BL Explainer

Explainer: RBI and Normalisation by Stealth

Lokeshwarri SK | | Updated on: Dec 09, 2021
**EDS: FILE PIC FOR RBI RELATED STORIES** Mumbai: In this Thursday, Feb. 7, 2019 file picture a security woman guards at the RBI headquarters in Mumbai. A record windfall from the Reserve Bank of India (RBI) under governor Shaktikanta Das to the tune of Rs 1.76 lakh crore will give the Modi government ammunition to fight an ever-widening slowdown in the economy by spurring investment and giving sectoral stimulus, a move slammed by the Congress. (PTI Photo/Shashank Parade) (PTI8_27_2019_000146B) *** Local Caption ***

**EDS: FILE PIC FOR RBI RELATED STORIES** Mumbai: In this Thursday, Feb. 7, 2019 file picture a security woman guards at the RBI headquarters in Mumbai. A record windfall from the Reserve Bank of India (RBI) under governor Shaktikanta Das to the tune of Rs 1.76 lakh crore will give the Modi government ammunition to fight an ever-widening slowdown in the economy by spurring investment and giving sectoral stimulus, a move slammed by the Congress. (PTI Photo/Shashank Parade) (PTI8_27_2019_000146B) *** Local Caption *** 
 

The RBI is shifting surplus liquidity to VRRR auctions to increase short-term rates without having to increase reverse repo rates

What has been the monetary policy committee’s stand in the recent meeting?

The MPC decided to focus on supporting economic growth in the December policy meeting. Any increase in policy rates — through which the central bank controls interest rates in the economy — tends to impact growth. This is because as interest rates increase, borrowing costs for all kinds of loans including housing, personal, corporate and credit card loans increase in tandem. Consumers and companies cut back on their purchases, affecting the demand for all goods and services produced in the economy, thus impacting growth. The RBI has decided that supporting GDP growth is paramount at this point in time as the economy slowly recovers from the impact of the pandemic. It has therefore maintained status quo, or decided not to increase any of the policy rates including the repo, reverse repo, marginal standing facility rate or the bank rate. It has also chosen to continue its “accommodative” stance.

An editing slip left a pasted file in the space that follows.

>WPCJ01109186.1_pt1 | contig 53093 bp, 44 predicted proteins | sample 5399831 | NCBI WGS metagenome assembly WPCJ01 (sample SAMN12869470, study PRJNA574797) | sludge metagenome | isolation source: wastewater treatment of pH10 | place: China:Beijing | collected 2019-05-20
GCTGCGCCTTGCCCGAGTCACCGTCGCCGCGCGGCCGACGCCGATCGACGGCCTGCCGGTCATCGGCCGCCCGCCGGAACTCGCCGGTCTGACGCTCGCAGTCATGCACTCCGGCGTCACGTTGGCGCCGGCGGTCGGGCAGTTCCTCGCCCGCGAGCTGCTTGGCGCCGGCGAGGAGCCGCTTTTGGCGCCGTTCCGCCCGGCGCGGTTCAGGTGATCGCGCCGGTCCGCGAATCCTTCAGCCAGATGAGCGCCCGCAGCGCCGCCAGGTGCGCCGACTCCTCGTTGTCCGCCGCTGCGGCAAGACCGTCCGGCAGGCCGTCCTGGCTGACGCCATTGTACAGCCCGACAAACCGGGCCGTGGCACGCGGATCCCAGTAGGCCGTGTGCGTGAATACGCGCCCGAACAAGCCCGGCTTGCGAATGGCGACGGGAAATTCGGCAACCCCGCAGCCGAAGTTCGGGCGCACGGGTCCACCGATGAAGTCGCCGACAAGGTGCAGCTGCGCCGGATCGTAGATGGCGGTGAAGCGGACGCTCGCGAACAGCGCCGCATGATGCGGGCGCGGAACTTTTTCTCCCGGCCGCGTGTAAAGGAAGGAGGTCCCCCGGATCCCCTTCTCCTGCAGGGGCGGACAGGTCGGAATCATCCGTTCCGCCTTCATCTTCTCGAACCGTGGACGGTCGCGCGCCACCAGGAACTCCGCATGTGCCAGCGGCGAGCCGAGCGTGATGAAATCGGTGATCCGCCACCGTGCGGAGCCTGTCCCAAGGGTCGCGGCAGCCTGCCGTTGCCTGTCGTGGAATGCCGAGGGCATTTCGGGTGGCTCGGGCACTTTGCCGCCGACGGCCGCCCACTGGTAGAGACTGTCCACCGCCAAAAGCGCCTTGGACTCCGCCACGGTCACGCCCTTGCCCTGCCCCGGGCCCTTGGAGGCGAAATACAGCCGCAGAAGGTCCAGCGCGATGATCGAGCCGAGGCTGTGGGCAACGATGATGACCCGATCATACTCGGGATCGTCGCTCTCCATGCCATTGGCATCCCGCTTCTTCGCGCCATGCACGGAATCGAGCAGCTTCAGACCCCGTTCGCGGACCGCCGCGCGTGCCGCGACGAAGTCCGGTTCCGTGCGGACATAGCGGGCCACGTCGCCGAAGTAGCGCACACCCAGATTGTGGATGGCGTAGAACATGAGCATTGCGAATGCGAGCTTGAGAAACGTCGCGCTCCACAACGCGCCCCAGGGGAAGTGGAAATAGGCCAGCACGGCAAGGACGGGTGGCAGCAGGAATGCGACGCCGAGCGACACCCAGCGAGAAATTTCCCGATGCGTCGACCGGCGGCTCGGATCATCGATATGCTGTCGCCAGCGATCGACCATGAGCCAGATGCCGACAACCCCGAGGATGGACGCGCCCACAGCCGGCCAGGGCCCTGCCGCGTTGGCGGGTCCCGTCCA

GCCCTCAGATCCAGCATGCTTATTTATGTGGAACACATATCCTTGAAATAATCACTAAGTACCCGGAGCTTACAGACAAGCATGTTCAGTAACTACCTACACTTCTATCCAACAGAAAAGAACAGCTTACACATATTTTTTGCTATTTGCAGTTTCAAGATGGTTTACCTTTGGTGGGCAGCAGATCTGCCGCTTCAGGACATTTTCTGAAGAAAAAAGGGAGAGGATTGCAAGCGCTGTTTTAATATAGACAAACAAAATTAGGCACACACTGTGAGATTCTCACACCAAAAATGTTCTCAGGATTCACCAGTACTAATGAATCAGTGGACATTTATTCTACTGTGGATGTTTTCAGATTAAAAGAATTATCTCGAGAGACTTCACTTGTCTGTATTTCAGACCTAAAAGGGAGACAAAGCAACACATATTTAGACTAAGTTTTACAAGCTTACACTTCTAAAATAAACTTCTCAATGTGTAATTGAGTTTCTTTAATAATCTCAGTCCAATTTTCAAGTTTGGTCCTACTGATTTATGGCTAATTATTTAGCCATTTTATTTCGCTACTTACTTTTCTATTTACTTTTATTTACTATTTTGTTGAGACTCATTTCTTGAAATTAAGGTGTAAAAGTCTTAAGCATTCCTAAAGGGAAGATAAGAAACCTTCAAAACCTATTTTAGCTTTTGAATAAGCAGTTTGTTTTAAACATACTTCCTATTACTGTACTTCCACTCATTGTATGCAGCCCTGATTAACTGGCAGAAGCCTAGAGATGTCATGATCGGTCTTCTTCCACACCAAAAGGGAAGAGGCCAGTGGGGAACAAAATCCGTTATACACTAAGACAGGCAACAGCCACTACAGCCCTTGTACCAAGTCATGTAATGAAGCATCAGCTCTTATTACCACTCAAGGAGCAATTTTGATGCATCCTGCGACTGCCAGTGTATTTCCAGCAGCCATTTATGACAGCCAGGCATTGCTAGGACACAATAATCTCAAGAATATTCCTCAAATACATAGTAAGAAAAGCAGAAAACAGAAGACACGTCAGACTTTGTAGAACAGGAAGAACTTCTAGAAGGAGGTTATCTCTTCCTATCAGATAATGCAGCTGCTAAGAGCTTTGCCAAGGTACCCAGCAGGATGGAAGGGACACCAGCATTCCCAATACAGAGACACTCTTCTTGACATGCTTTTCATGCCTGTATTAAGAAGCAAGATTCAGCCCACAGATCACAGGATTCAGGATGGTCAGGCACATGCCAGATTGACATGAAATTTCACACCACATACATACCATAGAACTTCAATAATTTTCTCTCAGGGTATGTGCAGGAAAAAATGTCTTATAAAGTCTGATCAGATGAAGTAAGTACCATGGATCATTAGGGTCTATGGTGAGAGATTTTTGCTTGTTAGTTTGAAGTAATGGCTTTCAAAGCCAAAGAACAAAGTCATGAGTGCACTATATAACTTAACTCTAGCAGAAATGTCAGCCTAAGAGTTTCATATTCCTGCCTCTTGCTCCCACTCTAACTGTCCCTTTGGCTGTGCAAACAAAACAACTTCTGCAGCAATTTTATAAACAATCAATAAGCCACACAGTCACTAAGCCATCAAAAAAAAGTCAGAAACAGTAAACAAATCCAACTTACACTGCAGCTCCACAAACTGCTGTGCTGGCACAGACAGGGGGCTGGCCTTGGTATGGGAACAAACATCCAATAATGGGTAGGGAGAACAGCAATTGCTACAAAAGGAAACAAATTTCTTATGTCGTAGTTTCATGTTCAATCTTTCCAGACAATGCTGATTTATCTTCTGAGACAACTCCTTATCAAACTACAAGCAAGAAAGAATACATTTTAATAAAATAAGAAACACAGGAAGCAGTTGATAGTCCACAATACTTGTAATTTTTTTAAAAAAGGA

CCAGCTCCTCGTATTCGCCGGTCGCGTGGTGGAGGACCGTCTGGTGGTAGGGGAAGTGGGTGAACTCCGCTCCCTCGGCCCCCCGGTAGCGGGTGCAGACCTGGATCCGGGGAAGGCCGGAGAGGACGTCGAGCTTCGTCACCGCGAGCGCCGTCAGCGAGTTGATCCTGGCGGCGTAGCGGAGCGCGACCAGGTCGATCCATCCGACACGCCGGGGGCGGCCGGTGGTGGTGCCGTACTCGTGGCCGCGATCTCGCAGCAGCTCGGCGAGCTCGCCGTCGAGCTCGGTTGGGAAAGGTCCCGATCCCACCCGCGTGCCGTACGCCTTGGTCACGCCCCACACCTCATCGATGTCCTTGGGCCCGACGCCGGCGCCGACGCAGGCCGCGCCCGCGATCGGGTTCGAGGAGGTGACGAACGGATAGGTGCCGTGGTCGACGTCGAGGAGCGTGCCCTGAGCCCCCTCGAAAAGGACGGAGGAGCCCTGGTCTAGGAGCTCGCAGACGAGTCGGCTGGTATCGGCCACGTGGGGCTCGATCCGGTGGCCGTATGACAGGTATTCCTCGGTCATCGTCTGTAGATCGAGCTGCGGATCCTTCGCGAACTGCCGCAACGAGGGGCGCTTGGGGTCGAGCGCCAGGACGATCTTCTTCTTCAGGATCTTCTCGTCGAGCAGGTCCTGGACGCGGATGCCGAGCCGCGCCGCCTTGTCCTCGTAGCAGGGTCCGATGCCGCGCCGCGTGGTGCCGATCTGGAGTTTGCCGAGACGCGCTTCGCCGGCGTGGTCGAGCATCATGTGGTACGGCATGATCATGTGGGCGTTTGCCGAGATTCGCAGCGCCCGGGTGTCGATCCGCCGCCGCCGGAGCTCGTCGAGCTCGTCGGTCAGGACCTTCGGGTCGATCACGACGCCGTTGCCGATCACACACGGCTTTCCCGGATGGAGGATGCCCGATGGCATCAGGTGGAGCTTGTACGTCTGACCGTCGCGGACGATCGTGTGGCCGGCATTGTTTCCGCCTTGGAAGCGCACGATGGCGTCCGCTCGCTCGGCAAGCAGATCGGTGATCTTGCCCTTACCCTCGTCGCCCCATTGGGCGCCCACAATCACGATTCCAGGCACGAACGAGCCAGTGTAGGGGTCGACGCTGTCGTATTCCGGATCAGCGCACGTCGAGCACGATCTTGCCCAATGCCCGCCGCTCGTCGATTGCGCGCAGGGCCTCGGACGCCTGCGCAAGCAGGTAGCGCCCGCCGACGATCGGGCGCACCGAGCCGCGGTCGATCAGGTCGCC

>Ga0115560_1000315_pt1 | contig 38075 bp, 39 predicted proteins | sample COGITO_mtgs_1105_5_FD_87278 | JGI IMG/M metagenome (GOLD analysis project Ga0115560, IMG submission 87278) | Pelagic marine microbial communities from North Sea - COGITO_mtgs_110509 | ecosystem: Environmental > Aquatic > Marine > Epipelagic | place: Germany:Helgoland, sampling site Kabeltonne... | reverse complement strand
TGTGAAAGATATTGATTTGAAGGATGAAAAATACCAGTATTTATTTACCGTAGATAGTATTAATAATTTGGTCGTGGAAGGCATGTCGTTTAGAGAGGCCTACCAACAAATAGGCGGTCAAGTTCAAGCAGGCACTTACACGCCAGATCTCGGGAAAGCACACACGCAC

Is it worried about possible slowdown in growth due the Omicron?

Definitely. The threat from the Omicron variant of Covid-19 seems to have been a major influencing factor in this policy. Uncertainty in growth due to lockdowns or border closures due to this variant is likely to impact global economic activity in the third quarter of FY22. It’s mainly due to this that the GDP forecast for Q3 has been revised lower to 6.6 per cent from 6.8 per cent projected in the previous meeting.

What is RBI’s view on inflation?

The RBI has decided to be rather sanguine about inflation and has retained the inflation forecast for 2021-22 at 5.3 per cent; unchanged from the October policy. However, with fuel prices beginning to move higher once again, global edible oil price remaining elevated, and core inflation continuing to be high, inflation is likely to become a pain-point going ahead. Further supply chain problems and a strong revival in demand as the pandemic abates will apply upward pressure on prices. The RBI could be behind the curve, with its inflation forecast.

Is the RBI resorting to normalisation by stealth?

The government has been infusing tremendous amounts of funds into the economy since March 2020 in order to support all the people and businesses who have been financially hit by the pandemic. As the pandemic wanes, these funds need to be sucked out gradually, else the surplus liquidity will fan inflation, debase money and artificially lower interest rates. One way to suck this liquidity is by hiking the reverse repo rate or the rate at which the RBI borrows from the banks. But instead of pushing through a reverse repo rate hike, the RBI is instead trying to shift the surplus liquidity to variable reverse repo rate (VRRR) auctions. The RBI has better control over rates at the VRRR auctions and it also has the flexibility to change the tenure of the securities in these auctions. Short-term rates are already edging up slightly due to this shift to VRRR auction, without the RBI having to increase reverse repo rate. That is what people mean when they say that the RBI is normalising by stealth.

Why is the central bank doing this?

It is doing so to avoid sending any signal to the bond market that it is tightening the monetary policy which will cause sovereign bond yields to rise and thereby exert pressure on interest rates.

When is the RBI expected to increase repo rate?

Many experts believe that the reverse repo rate could first be increased in the February meeting which will follow the Union Budget. A repo rate hike is not on the cards as of now. But if other global central banks such as the US Federal Reserve begin hiking interest rates, RBI will also have to follow suit. Otherwise, foreign investors will start selling the less attractive Indian bonds.

Published on December 09, 2021

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